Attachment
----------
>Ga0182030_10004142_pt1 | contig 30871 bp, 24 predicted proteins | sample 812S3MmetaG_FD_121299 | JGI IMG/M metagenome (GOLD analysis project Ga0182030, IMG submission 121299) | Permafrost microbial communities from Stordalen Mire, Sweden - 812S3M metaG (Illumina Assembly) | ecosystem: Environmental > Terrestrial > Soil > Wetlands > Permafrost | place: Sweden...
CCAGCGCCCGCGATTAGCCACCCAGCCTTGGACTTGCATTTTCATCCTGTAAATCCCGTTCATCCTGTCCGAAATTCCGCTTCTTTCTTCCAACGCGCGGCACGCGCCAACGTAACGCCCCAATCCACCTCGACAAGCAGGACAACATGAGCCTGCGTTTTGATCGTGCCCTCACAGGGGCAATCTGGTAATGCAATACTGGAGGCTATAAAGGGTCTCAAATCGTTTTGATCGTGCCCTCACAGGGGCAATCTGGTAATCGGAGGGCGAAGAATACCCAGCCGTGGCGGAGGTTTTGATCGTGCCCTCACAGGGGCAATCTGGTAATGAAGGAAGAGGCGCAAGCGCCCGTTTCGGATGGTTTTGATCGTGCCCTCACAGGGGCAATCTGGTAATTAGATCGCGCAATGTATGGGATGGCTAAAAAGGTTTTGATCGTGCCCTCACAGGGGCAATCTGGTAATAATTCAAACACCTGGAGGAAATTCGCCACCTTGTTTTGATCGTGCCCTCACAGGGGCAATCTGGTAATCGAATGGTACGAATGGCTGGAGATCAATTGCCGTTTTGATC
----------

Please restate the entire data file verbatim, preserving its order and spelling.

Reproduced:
>Ga0182030_10004142_pt1 | contig 30871 bp, 24 predicted proteins | sample 812S3MmetaG_FD_121299 | JGI IMG/M metagenome (GOLD analysis project Ga0182030, IMG submission 121299) | Permafrost microbial communities from Stordalen Mire, Sweden - 812S3M metaG (Illumina Assembly) | ecosystem: Environmental > Terrestrial > Soil > Wetlands > Permafrost | place: Sweden...
CCAGCGCCCGCGATTAGCCACCCAGCCTTGGACTTGCATTTTCATCCTGTAAATCCCGTTCATCCTGTCCGAAATTCCGCTTCTTTCTTCCAACGCGCGGCACGCGCCAACGTAACGCCCCAATCCACCTCGACAAGCAGGACAACATGAGCCTGCGTTTTGATCGTGCCCTCACAGGGGCAATCTGGTAATGCAATACTGGAGGCTATAAAGGGTCTCAAATCGTTTTGATCGTGCCCTCACAGGGGCAATCTGGTAATCGGAGGGCGAAGAATACCCAGCCGTGGCGGAGGTTTTGATCGTGCCCTCACAGGGGCAATCTGGTAATGAAGGAAGAGGCGCAAGCGCCCGTTTCGGATGGTTTTGATCGTGCCCTCACAGGGGCAATCTGGTAATTAGATCGCGCAATGTATGGGATGGCTAAAAAGGTTTTGATCGTGCCCTCACAGGGGCAATCTGGTAATAATTCAAACACCTGGAGGAAATTCGCCACCTTGTTTTGATCGTGCCCTCACAGGGGCAATCTGGTAATCGAATGGTACGAATGGCTGGAGATCAATTGCCGTTTTGATC